Friday, September 20, 2013
I will not fail tonight.
I say these words to myself as I wrap the chain around my wrist five times, so tight that the fingers of my left hand start to tingle. I drop the padlock through the chain’s links and jump a little when it clicks into place. My keeper, the man assigned to watch me prepare, pulls on the chain and examines the lock. When he’s satisfied, he steps backwards and away. His face is expressionless. I didn’t expect any different, but still…I’d hoped for some sign of how he thinks tonight will play out.
“Clean kill, Jason,” he says over his shoulder which is both a farewell and a warning.
It’s still light out, but the long shadows our bodies keep casting over the grass make it clear that night is getting closer. Crickets chirp loudly all around me, safely hidden in the grass. The sound grates on me, makes the nervous flutter in my gut get faster. I have maybe another half hour tops before the daylight disappears completely and my Testing begins. I’m standing outside the thick glass-like domed structure that separates our town, from where I am now in the Boneyard. All around me are the remains of animals and people. I try not to look down at them, but the smell is a constant reminder. Inside the dome my family is lined up, their noses pressed to the transparent wall between us. All around them the rest of our town crowds in close, anxious to have a clear line of sight to me and to what’s about to happen. You’d think after so many Testing nights they’d be sick of it. I wave with my free hand and give them what I hope is a brave grin. I swear I’d rather bleed out right now than let them see how scared I really am.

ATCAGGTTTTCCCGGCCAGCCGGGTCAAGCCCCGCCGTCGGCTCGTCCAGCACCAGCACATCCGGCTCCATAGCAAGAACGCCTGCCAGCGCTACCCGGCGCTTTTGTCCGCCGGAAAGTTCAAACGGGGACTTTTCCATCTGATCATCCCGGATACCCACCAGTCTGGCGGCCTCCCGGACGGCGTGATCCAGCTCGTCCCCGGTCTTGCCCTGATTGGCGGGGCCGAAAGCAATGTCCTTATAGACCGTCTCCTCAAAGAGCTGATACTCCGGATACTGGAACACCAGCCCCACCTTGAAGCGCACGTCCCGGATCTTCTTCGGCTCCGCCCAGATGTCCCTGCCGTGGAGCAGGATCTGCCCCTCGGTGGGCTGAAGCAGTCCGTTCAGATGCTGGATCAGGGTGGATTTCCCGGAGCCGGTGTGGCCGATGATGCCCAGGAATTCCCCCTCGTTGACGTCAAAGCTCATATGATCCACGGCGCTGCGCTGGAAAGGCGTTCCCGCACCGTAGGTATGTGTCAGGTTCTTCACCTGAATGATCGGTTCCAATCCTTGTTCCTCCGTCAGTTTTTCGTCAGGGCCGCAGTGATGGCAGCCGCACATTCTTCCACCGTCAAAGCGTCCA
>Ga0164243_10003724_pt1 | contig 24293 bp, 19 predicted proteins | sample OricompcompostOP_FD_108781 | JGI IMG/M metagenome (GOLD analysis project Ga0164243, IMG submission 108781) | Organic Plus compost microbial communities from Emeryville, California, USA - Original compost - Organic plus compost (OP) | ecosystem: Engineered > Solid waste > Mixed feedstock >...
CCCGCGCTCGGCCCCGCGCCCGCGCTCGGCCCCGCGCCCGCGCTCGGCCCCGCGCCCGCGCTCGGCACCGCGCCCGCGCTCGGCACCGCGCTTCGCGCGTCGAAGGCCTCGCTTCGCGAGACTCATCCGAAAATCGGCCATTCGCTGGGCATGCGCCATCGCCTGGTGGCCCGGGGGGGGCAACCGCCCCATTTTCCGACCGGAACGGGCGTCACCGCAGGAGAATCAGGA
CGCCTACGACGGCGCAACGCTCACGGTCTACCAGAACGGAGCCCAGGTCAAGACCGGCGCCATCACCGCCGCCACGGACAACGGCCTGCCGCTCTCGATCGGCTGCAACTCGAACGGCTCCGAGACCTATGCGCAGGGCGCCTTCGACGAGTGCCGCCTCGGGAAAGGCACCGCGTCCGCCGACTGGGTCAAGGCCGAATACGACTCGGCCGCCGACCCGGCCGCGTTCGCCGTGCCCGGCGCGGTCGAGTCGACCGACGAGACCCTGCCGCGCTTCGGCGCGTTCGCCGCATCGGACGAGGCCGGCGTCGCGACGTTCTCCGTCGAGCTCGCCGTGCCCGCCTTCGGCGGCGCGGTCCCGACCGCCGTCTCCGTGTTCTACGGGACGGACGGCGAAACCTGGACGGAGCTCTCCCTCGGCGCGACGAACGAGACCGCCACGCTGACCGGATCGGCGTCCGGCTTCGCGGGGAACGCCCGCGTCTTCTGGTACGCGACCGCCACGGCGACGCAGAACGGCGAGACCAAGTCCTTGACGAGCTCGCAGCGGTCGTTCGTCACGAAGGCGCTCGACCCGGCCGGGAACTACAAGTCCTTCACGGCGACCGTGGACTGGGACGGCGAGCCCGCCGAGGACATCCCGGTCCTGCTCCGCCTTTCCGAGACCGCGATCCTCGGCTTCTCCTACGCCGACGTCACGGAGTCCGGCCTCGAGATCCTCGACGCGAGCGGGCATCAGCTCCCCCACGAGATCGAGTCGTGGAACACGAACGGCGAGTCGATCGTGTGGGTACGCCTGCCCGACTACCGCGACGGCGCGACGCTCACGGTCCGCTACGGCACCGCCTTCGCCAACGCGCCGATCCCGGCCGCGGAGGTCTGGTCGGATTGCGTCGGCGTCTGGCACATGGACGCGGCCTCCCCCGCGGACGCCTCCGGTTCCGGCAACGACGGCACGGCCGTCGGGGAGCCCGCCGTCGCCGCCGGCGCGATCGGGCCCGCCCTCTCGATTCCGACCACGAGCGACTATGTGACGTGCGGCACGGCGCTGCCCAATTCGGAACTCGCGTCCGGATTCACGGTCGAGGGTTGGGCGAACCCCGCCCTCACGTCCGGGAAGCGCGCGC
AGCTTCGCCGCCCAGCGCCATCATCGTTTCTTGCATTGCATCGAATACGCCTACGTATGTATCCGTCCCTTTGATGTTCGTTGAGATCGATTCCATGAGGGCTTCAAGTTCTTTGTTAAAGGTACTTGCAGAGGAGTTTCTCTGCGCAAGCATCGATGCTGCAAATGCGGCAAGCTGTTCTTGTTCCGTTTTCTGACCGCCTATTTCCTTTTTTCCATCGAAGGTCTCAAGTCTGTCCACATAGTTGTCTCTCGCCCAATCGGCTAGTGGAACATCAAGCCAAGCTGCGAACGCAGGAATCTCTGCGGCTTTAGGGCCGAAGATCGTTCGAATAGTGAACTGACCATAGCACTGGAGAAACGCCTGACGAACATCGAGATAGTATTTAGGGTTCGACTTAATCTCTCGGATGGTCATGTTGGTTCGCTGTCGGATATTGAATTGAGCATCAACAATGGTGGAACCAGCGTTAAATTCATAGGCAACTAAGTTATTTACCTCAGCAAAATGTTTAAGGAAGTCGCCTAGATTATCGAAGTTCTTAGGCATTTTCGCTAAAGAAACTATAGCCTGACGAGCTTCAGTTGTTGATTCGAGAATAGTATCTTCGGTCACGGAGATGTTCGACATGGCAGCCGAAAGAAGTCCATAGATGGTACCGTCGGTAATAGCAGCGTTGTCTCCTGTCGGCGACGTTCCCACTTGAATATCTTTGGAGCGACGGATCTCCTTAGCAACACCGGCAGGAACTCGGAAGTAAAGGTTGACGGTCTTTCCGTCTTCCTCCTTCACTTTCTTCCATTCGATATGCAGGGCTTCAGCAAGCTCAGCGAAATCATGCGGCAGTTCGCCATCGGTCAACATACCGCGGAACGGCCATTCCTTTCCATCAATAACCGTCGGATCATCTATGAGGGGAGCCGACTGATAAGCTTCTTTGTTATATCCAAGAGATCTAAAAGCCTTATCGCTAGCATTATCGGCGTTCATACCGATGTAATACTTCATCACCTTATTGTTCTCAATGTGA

I scratch at the short hair on my arm and try to smooth out the gooseflesh beneath it. My insides are quaking something fierce. I need to calm down and clear my head.
The sun sinks a little lower.
“I-eeeee!” An eager keening erupts from within the darkness of the trees just beyond the Boneyard. There’s a flurry of rustling movement in the shadows. The bushes and high weeds start shushing—a restless sound that saps the moisture from my mouth. I force a swallow, put my hand to my waist and pull out the slim knife hidden there.
The sun sinks lower still.
I adjust my grip on the knife. My hand is wet, slippery with sweat. Behind me I can hear the muffled thumping of my family. They’re pounding on the dome, urging me to be strong. I don’t have to turn around to know that my mother is crying. She hasn’t stopped since my sister turned.